Gusty winds and pouring rain in freezing temperatures. That would be Easter 2010 in London then. The BA and rail strikes were to follow, offering an equally optimistic outlook. So what's a Londoner to do?
First to mass, like any other self-respecting person brought up in ‘the faith’ but long lapsed, for those holidays and holy days still have a pull, and tradition appeals once in a while. (The Southbank Centre had already provided a very different pull on Friday - Holy Friday to the majority religion - a tea dance. Whatever next, a lap dance course on Christmas?)
So off to my favourite Catholic hang-out on Easter Sunday. Not the Brompton Oratory, I leave that to the Chelsea crowd. No, for me it is St James’ Spanish Place just beside the Wallace Collection. I love their very traditional Latin Mass on Sundays. An amazing choir makes this place a real treat, and the church itself a thing of beauty. And today there was going to be, I hoped, a grovelling apology from the Pope to look forward to.
Though the choir was in top form, and the priest began his sermon with a statement of regret and expressed a wish for remorse and redirection, somehow it wasn’t enough. There was a whiff of paranoia in the air instead of a clear naming of institutional responsibility. The faithful were being reminded that the Pope's visit would lead to further troubles for them. Strange that, after all they had done nothing wrong, it was the priests accused of abuse and rape of children, as I recall.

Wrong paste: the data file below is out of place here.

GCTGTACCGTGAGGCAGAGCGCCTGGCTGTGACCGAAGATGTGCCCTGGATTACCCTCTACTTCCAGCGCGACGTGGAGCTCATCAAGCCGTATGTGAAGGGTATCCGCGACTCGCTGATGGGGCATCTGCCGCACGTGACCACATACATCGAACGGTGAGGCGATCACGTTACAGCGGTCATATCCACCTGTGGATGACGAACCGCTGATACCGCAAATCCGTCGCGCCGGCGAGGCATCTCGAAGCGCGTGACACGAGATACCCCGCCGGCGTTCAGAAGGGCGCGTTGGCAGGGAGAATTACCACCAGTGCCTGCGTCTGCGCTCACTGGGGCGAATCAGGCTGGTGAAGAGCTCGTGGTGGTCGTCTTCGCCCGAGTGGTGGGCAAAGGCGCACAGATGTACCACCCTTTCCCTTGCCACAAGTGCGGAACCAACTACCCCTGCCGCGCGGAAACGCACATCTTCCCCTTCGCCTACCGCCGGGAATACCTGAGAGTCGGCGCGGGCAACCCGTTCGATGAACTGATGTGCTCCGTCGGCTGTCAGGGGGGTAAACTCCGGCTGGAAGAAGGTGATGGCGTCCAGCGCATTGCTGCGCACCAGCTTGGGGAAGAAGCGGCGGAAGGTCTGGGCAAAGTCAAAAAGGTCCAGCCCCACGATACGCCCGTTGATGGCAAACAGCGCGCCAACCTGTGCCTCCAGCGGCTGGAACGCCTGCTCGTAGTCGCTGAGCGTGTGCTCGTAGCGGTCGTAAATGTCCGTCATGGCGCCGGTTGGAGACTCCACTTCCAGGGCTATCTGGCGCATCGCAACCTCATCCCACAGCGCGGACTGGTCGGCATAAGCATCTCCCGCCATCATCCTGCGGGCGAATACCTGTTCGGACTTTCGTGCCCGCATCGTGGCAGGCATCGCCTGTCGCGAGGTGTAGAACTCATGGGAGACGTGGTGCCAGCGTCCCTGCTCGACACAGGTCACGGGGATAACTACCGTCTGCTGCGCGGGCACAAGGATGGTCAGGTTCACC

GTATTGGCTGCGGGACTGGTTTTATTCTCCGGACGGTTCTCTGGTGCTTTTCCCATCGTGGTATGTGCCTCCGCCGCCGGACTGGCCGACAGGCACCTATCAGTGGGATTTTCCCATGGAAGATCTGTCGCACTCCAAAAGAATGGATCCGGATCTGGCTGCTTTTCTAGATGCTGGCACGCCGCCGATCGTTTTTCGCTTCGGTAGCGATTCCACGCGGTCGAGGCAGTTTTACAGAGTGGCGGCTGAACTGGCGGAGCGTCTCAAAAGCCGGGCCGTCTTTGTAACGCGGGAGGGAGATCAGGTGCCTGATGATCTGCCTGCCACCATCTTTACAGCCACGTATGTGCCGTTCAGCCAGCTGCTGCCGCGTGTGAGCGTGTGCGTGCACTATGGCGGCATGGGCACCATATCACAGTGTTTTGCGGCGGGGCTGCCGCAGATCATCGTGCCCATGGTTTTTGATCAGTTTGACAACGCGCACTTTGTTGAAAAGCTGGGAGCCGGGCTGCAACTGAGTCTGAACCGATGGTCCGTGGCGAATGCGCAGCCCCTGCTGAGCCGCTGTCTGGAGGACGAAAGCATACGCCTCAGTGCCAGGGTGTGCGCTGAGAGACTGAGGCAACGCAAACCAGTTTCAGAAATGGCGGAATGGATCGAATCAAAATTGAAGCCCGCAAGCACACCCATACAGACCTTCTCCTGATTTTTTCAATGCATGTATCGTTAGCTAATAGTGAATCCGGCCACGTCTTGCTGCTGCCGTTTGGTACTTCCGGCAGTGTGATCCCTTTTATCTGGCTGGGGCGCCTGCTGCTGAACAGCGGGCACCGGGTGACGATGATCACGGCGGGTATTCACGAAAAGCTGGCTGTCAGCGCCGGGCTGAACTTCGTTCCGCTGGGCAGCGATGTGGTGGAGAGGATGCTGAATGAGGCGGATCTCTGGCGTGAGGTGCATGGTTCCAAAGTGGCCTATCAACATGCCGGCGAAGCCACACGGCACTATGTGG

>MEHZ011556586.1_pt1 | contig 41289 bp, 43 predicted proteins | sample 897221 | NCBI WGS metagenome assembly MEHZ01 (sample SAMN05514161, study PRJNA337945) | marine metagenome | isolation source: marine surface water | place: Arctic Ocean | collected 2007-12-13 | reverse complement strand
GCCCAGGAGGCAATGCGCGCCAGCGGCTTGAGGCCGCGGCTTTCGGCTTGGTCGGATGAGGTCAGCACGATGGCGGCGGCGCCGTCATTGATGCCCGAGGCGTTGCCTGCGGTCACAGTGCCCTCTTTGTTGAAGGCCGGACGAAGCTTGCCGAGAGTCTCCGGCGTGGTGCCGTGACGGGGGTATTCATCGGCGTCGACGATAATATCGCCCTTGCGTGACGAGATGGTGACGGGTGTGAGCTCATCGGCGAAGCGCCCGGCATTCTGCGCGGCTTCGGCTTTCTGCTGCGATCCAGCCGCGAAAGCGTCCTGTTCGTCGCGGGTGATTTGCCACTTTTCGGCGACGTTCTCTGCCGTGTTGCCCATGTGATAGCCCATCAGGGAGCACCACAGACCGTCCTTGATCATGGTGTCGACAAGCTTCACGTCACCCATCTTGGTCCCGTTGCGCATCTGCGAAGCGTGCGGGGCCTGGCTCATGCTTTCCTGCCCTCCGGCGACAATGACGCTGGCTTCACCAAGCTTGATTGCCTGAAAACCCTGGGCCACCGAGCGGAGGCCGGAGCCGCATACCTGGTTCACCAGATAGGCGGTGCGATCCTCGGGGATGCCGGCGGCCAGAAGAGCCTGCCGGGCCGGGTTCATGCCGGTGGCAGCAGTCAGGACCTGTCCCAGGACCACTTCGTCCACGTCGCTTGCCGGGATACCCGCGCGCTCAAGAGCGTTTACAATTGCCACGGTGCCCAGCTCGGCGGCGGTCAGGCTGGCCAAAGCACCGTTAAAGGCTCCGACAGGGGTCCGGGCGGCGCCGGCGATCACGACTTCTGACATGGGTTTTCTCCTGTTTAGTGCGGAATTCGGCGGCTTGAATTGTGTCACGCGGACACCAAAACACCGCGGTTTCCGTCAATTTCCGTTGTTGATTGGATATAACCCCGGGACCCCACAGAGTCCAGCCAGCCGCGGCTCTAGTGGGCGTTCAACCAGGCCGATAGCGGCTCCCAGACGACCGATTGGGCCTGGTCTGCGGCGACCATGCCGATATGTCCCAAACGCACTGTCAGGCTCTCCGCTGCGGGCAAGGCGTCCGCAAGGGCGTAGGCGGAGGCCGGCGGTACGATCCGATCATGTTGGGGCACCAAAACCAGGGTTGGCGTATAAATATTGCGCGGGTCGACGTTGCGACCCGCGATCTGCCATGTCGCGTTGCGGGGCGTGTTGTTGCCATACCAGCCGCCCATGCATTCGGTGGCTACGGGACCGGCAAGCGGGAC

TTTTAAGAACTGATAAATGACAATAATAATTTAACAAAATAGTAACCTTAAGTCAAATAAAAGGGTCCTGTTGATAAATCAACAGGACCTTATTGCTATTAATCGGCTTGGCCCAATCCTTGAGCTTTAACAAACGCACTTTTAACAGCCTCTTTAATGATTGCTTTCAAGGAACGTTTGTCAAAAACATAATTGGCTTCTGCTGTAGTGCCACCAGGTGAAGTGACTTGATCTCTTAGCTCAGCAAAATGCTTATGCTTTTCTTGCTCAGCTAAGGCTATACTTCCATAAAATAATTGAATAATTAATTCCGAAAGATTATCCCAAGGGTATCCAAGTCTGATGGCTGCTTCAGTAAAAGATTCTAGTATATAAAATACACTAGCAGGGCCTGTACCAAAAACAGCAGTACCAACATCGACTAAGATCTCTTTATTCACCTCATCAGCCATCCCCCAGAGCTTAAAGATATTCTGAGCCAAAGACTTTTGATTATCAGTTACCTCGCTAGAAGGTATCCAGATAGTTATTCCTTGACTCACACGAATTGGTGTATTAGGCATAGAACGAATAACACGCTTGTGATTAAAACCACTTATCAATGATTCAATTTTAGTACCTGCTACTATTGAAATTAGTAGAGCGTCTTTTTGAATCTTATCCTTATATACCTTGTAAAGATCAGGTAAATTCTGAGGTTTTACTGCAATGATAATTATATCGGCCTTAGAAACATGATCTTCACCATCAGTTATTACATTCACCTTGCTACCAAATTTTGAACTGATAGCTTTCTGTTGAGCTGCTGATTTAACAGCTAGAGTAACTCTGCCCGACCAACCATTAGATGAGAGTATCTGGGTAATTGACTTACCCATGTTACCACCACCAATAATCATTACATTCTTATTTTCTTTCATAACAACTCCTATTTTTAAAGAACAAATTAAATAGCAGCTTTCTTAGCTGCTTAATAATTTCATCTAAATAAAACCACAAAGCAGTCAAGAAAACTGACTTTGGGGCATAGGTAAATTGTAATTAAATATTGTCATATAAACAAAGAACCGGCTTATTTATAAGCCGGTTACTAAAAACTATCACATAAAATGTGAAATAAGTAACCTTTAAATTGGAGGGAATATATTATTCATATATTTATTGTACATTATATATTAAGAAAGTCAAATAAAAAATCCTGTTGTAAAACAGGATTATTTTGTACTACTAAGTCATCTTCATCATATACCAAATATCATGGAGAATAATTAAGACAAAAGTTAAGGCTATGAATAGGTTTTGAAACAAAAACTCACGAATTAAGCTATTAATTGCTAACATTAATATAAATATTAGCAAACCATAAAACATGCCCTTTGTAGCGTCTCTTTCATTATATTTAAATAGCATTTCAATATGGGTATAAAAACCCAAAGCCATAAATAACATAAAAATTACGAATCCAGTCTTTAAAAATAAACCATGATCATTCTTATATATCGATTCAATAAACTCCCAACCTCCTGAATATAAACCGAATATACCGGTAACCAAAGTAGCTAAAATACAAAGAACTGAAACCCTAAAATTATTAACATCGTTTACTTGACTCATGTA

What was needed, a letter from the man himself, an institutional apology was not forthcoming. The papal Easter annual blessing 'Urbi et Orbi’ had not soothed my soul at all, and having just read the Pope's comments on 'gossip', I was much too angry to hear any - however well-meant - comments that did not expressly include an admission of institutionalised failure. Especially from someone dressed in what appeared to be gold Baco foil. (Not a great look, but I suppose the church has to keep a dress-code of sorts).
If this Pope could throw out Hans Küng and try to finish off Liberation Theology in his more flamboyant younger years as a Cardinal in Germany then he could have thrown out a few paedophiles. The admirable Leonardo Boff and Küng were hung out to dry, and they had done nothing but disagree with Cardinal Ratzinger’s conservative exegesis of Catholic doctrine. It is obvious to all that he puts his priests above his flock, maybe Andrew Sullivan’s prediction in the Times will come true, and he has just lost his flock...